Chadron State College
Chadron State College
 

Galusha describes students as knowledgeable, articulate

Jan 13, 2020

Omaha area potter Wes Galusha describes his work to Chadron State College students during a reception Thursday, Nov. 7, 2019, in Memorial Hall. (Photo by Tena L. Cook/Chadron State College)
Omaha area potter Wes Galusha describes his work to Chadron State College students during a reception Thursday, Nov. 7, 2019, in Memorial Hall. (Photo by Tena L. Cook/Chadron State College)

CHADRON – When Omaha potter Wes Galusha came to Chadron State College as part of teh Galaxy Series last October as an artist-in-residence, the students and faculty in Memorial Hall were in for a treat.

Assistant Professor of Art Trudy Denham said Galusha demonstrated throwing clay on the wheel, trimming, and alteration of three-dimensional forms with hand-building techniques. Galusha said he and the Art faculty agreed that the show combined with his residency was a winning combination.

“Wes was very engaged with the students. He worked with them one-on-one, as well as groups. He seemed to be very perceptive to their needs and demonstrated multiple possible techniques in each of his demonstrations. Beyond the creation of art, Wes discussed consumerism in art and the business of being an artist,” Denham said.

Galusha set up an exhibit of about 11 pieces in Memorial Hall’s Main Gallery from Oct. 7 through Nov. 11. For three days, he worked with students in five courses: Drawing for the Non-Major (ART 120), Elements of Art (ART 239), Ceramics for the Non-Major (ART 200), Ceramics 1 (ART 228), and Ceramics 2 (ART 428).

Galusha said he appreciated that the faculty were welcoming and allowed the experience to be organic in response to students’ interactions.

“My life’s work has been in education and pottery, and being able to meld these together in helping students expand their horizons is rewarding. I especially appreciated the opportunity to talk in the gallery to the amassed students regarding my work,” Galusha said. “It is truly inspiring to find such a vibrant and active art department at a state college. This makes for a well-rounded, truly educated, future generation. The students were engaged and active in their participation, willingness to observe, and ask questions for higher level understanding, the new ideas, techniques, and aesthetics an outsider brings.”

Galusha said the experience was one of the best he has had since leaving his teaching post in academia to pursue pottery as an independent and solo ceramic artist.

“The enthusiasm of students working independently in a lab situation was a testament to the relationships that exist between the students and faculty. Each student conveyed the respect teachers had for students and the reciprocity by students for faculty. This respect went further and was demonstrated for support staff, as well. It is obvious that the culture prevalent at the college is for hard work, respect, honor, appreciation, personal responsibility, collegiality, involvement and maintaining good working relationships,” Galusha said.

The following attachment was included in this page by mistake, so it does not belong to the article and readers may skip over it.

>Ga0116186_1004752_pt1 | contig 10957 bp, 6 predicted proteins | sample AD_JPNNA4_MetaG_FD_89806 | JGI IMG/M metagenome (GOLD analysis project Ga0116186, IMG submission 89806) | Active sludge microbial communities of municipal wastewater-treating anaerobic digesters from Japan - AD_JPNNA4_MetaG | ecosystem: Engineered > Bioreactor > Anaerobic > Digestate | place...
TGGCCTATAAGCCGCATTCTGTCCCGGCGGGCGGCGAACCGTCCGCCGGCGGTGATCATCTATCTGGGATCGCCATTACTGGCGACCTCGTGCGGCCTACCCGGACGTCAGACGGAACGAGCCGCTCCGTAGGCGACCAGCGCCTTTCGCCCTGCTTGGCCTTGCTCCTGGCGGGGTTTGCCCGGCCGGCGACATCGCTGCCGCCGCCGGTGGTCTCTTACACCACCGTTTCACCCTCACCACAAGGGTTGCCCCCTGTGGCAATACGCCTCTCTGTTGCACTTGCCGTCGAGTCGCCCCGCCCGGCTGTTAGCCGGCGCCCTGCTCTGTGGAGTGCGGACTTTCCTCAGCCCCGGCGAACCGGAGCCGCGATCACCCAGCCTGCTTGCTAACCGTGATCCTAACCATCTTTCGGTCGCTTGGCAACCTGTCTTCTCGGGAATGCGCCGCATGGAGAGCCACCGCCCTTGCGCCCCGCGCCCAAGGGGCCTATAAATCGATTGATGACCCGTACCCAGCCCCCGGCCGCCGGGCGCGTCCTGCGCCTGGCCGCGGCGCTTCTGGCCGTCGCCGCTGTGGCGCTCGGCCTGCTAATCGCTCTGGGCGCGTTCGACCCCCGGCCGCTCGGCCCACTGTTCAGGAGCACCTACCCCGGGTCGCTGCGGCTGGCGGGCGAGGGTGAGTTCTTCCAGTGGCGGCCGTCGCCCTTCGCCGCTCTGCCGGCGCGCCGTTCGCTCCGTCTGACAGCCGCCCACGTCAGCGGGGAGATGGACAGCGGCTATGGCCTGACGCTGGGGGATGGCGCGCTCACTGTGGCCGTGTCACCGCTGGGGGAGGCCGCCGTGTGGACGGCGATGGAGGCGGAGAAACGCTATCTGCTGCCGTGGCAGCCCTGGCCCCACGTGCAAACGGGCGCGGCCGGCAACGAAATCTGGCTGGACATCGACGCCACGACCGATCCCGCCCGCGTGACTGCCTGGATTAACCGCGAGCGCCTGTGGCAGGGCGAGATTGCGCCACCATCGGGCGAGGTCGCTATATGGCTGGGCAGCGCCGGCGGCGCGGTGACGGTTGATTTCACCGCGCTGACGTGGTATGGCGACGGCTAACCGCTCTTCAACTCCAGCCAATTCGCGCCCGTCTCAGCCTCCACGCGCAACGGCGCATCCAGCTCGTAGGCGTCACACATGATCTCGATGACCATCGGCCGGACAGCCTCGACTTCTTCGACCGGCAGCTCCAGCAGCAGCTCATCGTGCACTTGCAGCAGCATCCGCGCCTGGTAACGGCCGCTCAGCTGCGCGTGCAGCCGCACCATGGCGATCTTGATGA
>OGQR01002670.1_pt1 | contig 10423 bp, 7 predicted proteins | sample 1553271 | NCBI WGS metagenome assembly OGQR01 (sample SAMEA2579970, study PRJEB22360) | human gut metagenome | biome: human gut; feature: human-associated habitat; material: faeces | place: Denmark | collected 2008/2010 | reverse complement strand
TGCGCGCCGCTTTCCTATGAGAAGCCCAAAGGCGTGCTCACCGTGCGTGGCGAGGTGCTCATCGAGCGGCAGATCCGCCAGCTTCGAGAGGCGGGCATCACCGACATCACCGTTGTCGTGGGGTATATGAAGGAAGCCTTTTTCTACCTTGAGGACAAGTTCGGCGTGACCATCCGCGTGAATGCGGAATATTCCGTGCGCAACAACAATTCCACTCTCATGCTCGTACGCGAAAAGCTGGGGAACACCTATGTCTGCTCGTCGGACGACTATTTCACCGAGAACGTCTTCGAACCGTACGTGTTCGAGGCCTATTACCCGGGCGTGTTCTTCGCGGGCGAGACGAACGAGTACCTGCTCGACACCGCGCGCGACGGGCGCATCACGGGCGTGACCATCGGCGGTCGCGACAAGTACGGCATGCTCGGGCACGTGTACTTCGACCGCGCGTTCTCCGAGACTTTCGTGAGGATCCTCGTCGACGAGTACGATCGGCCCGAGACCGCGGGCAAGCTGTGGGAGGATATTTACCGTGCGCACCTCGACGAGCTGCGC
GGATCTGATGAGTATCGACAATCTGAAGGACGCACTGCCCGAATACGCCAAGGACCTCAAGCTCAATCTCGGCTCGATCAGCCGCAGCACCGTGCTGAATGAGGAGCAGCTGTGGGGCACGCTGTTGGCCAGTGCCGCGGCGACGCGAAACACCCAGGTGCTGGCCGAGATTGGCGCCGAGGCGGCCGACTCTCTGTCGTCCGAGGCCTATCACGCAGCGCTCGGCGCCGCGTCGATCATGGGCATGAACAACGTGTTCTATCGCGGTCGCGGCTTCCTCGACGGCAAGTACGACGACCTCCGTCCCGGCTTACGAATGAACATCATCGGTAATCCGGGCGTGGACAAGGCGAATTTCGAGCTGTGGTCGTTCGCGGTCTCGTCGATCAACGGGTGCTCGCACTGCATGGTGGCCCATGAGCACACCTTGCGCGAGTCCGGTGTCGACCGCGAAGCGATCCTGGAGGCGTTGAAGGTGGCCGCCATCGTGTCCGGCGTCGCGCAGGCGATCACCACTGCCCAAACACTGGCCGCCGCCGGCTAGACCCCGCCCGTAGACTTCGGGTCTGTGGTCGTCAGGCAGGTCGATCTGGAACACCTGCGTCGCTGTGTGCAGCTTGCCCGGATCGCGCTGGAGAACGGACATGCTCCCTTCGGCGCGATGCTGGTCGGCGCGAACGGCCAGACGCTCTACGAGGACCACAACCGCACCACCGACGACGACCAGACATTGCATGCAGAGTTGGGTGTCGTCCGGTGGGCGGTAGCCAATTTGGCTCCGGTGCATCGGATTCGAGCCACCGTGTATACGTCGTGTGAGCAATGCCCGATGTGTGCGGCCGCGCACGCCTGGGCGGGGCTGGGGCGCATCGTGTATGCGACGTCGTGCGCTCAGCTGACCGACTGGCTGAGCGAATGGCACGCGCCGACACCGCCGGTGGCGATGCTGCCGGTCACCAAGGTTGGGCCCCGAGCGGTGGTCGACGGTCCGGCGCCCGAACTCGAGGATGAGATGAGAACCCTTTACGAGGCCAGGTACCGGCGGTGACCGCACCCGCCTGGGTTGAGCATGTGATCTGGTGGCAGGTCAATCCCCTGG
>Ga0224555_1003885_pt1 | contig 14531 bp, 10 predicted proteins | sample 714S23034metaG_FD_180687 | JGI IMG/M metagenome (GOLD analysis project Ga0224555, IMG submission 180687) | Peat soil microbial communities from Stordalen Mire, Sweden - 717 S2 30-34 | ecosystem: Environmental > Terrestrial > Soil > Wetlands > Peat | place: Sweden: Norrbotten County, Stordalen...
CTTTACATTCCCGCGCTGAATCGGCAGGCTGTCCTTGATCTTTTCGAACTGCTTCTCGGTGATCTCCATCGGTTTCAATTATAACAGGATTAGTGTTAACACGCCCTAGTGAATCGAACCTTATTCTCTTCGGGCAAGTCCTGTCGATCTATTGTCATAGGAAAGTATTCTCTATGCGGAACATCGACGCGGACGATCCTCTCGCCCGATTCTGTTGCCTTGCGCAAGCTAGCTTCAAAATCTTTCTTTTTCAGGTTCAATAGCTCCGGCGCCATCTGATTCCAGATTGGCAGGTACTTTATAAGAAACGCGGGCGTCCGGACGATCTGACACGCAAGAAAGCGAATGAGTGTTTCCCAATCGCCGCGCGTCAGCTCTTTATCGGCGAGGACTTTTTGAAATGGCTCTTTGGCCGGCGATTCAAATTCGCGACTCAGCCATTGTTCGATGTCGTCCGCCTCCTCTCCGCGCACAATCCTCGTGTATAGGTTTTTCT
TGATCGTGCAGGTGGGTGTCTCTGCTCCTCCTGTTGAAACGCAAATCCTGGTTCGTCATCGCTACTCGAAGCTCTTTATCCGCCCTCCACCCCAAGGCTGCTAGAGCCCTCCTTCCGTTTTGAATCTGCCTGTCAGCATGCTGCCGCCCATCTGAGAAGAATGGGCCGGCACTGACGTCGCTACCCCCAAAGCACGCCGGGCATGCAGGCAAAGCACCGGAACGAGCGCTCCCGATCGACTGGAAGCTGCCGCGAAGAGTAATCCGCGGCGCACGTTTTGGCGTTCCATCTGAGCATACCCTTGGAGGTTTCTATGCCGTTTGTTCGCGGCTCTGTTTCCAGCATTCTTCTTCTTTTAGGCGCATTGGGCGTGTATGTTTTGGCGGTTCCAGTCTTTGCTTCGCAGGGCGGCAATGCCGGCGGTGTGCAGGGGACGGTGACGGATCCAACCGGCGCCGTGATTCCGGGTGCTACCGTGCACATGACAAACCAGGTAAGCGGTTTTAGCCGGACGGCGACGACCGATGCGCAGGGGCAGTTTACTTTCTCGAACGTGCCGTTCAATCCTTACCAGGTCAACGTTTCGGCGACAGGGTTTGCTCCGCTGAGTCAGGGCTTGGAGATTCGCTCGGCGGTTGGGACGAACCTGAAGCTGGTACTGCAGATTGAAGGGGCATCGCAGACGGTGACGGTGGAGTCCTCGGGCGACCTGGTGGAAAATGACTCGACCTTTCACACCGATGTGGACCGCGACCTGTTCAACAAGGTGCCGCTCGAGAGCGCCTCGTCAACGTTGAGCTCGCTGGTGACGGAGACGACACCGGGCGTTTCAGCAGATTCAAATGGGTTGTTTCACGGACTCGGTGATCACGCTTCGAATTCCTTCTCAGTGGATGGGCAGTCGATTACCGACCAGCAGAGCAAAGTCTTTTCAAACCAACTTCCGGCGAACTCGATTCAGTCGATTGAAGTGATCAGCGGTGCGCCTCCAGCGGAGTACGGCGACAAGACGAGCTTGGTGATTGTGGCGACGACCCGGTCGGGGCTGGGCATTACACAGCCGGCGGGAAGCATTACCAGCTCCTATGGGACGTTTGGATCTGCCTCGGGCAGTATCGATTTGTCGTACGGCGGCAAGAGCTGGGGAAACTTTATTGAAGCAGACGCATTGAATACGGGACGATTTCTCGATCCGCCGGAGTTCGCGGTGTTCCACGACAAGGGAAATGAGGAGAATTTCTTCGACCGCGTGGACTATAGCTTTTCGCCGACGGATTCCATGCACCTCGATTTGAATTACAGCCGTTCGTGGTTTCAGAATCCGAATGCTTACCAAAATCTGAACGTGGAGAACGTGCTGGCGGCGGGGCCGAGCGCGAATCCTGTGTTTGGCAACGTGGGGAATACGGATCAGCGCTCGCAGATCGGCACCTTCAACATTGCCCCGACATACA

Galusha said he shared two important and useful pieces of information with students. The first relates to thinking outside the box.

“‘Surprise me’ is when a student gives original thought to an assignment, question, or piece of art that no one else is willing to explore. They come up with a unique approach to problem solving. This advice transcends just the art class, and is necessary for success in life,” Galusha said.

The second concept is for students to take classes that expand a knowledge base outside their comfort zones.

Baillie Ciferri of Santa Fe, New Mexico, said Galusha’s guest demo was the best she has seen during her time at CSC.

“The most important take aways for me were following dreams and working hard for what you want. I think Wes Galusha was a great example of if you work hard and are truly passionate about something you should go for it. He showed us that being an artist can be challenging at times, but that makes all the hard work worth it,” Ciferri said.

Daria Dart of Hastings, Nebraska, an art education major, said she is also excited to try the techniques Galusha demonstrated and one day share them with her students.

“I think it was really good of Wes Galusha to let us know it's a challenge, but it isn't impossible to start a career as an artist. I also took away some great pointers on techniques. I enjoyed how he talked about the project as he was demonstrating and allowed questions at different points,” Dart said.

Galusha said he was impressed with the Art department. He said having the Music and Theater departments in the same building helps facilitate interaction among students who place an emphasis on the arts.

“I had quite a few pleasant surprises while in Chadron. The campus is beautiful and expansive with hiking trails, state of the art facilities, clean grounds and buildings and an integrated body of students representing so many cultures and countries,” Galusha said.

Galusha had briefly visited Chadron several times before the residency, and as a participant in Bicycle Ride Across Nebraska he camped on campus in June 2019. He said he would like to return to CSC in a few years to see if his visit made an impact.

Galusha donated one of his pottery pieces to the college. Denham said it will be a good addition to the college’s collection for visitors as well as a significant teaching tool for student artists.

—Tena L. Cook Interim Marketing Coordinator